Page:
When first we met he growled at me.
This was the first (and last) multiple martini lunch of my career, but not Don’s. During his day the martini lunch was almost a ritual, part of a businessman’s normal routine.
I was working on my second martini when he started to growl. I tried to keep my composure and looked down while thinking what to make of Don’s growling.
“You went to Cal? You went to Berkeley? You’re a Bear?” he shouted, practically spraying his soup de jour with every syllable.
“Why yes, yes I am!” I declared, “I’m a ‘Bear’!” by which time I’d concluded that the preceding guttural exhibition must have been something Cal students did back in the 30s when he and his Olympic Rowing Gold Medalist older brother both attended Cal.
He was delighted to find another bear in Olympia, way up the coast a long way from Berkeley. Soon thereafter we bonded. I really enjoyed him … he was observant, smart, curious, vastly experienced in business and full of stories about Cal life way back when. He even started calling himself “Ol’ Dad.”
We talked about business, life decisions, the Bears and golf … for we were also both members of the Olympia Country and Golf Club. Consequently we golfed together from time to time.
Don had grown up as one of that unlucky generation that faced decades of disastrous hardships, from the Great Depression to World War II. But by the time Don and I met all of that had faded into history … for me and my playing companions that is. But not for Don and his generation. Those blood-red hues of the war hadn’t faded too awfully much.
It’s hard for me and those of my generation to truly understand the nightmare of that time when rage and fury determined the fate of nations and threatened the very lives of your family and friends as if they were nothing more than ante in a global game of mass murder.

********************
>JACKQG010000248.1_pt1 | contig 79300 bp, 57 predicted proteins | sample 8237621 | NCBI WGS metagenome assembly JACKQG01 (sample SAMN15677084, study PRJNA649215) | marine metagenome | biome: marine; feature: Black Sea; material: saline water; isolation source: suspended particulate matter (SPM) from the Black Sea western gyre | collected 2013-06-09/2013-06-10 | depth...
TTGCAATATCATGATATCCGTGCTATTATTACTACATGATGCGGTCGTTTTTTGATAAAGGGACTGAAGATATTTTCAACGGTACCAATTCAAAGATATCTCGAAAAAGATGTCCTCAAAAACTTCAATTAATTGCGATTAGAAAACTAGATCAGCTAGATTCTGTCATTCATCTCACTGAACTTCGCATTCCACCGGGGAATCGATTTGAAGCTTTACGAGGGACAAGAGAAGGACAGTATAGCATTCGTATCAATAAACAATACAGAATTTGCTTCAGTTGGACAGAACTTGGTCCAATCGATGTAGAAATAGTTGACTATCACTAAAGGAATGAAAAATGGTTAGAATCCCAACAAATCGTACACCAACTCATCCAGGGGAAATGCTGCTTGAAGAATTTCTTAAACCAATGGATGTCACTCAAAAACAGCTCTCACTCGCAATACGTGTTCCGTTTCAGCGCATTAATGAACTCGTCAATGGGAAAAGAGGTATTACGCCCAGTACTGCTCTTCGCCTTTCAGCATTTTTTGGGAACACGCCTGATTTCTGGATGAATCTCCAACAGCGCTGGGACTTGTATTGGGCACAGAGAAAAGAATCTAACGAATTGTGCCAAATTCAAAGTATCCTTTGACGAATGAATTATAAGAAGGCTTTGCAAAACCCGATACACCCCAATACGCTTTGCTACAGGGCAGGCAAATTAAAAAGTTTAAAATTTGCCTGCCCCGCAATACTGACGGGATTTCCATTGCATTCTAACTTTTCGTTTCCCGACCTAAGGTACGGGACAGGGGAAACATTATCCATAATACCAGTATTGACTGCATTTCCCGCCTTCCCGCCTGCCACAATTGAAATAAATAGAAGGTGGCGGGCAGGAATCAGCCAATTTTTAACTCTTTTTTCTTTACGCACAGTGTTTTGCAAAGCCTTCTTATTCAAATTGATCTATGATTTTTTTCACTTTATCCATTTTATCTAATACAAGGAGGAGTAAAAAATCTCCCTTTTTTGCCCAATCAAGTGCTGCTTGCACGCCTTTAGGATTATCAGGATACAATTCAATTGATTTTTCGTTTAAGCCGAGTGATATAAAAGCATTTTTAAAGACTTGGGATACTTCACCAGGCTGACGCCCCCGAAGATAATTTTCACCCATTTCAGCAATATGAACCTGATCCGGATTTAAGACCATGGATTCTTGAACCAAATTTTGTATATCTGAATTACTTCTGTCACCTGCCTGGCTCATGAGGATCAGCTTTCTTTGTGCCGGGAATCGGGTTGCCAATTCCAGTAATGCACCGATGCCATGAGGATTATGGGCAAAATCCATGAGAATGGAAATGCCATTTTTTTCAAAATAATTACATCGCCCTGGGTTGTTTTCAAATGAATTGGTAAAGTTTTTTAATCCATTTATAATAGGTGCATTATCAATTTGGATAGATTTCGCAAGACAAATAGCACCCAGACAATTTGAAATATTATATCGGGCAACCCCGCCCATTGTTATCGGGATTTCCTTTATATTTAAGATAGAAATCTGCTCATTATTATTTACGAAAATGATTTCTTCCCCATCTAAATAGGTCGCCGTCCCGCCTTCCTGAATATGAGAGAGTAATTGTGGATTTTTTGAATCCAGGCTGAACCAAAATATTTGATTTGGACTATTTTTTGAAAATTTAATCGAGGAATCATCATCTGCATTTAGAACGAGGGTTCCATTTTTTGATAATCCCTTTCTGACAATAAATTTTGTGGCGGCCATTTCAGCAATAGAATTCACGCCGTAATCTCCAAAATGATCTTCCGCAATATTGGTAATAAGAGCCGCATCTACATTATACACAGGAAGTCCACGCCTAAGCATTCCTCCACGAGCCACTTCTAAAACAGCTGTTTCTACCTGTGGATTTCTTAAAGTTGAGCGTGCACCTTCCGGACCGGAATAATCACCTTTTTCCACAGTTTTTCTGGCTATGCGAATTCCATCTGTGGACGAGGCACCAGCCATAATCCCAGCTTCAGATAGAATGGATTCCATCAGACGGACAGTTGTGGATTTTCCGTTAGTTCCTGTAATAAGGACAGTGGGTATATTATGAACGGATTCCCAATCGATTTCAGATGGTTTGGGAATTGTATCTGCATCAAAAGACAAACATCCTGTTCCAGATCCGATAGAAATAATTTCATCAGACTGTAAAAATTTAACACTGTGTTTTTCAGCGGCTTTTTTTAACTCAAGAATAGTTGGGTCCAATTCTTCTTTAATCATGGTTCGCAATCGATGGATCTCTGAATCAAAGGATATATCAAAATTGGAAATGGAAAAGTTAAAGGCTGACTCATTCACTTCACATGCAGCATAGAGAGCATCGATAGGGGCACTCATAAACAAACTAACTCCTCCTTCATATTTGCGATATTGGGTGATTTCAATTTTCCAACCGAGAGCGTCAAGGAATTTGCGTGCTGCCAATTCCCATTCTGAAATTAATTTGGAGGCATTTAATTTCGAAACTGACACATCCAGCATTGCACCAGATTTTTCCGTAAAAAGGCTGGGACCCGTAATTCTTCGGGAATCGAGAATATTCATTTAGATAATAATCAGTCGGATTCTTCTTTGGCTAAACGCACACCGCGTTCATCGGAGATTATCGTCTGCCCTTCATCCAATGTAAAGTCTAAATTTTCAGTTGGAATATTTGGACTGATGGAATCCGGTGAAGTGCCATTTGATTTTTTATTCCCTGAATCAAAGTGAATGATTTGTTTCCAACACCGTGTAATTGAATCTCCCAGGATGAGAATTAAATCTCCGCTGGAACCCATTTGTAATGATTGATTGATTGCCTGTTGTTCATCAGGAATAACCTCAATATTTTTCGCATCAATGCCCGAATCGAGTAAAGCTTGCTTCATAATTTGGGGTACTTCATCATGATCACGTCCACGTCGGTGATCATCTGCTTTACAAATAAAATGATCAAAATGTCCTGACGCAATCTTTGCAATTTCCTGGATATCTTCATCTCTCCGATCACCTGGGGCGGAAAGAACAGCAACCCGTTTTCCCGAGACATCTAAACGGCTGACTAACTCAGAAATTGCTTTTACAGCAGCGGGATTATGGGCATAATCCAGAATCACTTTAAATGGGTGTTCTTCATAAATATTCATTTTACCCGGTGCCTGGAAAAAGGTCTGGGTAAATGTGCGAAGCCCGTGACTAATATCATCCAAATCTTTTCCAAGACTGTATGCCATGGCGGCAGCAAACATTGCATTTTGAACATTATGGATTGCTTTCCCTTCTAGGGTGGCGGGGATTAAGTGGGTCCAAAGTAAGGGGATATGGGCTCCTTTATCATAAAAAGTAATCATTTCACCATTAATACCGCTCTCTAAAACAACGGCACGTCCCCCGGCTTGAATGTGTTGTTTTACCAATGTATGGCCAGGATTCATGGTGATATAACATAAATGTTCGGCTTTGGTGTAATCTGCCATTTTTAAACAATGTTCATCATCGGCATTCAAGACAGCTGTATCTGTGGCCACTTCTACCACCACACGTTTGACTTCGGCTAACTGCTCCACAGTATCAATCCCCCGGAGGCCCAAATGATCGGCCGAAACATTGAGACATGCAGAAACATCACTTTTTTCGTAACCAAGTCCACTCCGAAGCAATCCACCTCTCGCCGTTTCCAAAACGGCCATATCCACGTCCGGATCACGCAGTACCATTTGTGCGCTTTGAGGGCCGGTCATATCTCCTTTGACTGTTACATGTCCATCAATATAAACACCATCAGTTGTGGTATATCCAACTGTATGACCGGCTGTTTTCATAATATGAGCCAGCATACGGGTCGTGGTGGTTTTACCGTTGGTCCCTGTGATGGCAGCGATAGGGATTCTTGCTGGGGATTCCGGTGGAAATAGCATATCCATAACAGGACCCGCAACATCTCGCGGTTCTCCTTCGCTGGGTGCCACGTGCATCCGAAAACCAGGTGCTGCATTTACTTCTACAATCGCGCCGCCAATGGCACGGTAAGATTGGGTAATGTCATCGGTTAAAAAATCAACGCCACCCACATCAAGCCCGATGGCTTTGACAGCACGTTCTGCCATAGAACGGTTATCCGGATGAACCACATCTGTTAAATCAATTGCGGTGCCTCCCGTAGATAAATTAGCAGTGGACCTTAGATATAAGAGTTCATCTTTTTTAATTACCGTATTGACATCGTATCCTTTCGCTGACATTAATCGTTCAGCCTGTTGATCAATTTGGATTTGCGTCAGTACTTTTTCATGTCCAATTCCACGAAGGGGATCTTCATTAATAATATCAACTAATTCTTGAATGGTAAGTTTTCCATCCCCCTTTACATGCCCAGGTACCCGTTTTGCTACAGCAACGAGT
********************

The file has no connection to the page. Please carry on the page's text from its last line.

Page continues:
Sure we’ve been at war as a nation since then, from Korea to Granada to Iraq, but they were “safe wars,” that is to say they weren’t wars in which you thought the enemy could actually come thundering down a Main Street obliterating everything in its path, or flying overhead showering bombs on everything and everyone below.
But, I guess when the killing and mourning are finally done, you just get on with your life. You learn to compartmentalize and try your best to let bygones be bygones.
Don had done that … or so he thought until, on an idyllic summer afternoon when we walked up to the club’s fourth tee box, we came upon a a foursome of Japanese businessmen huddled around a golf ball just over 200 yards ahead of us down the fairway.
Don’s golfing abilities were pretty good for someone who came to the sport late in life, but neither I nor our playing companions had ever seen skinny, old Don drive a ball over 175 yards, max! Consequently we felt quite safe when we urged him to “Go ahead. You hit. You’re safe!”
So Don took the tee, teed it up and smacked it. He pounded it! He hit a bomb! He launched a drive that would have made Arnold Palmer proud … and it just did clear the heads of the Japanese convocation!
We were astonished, astounded and awe struck. Our eyes opened to the size of ostrich eggs and our mouths flapped open. It was totally amazing!
Don turned to us looking as confused and surprised as we were. “I really, really didn’t know I still felt like that,” he said, a bit dazed. “I had no idea!”
Naturally we apologized to the Japanese, and after much mutual bowing and many expressions of goodwill they begged us to “play through” … which we did and for which we thanked them.
Don had been particularly apologetic and courteous, but as we walked to the green he whispered to me, “You know, I guess I’m really not over it. I thought I was, but I guess I’m not. Must be that some things in life, like all-out war and its plague of tragedies, never leave you … ever.”
I realized right then and there how blessed I’d been up to that point in my life. And ever since that day, the day Don bombed the Japanese, I’ve understood just how lucky I’ve been to have escaped such fearsome times and their off-spring … soul-deep angers that cast life-long shadows.
From what I witnessed that day I felt compelled to conclude that there’s no real glory or final victory in war … only its survivors.
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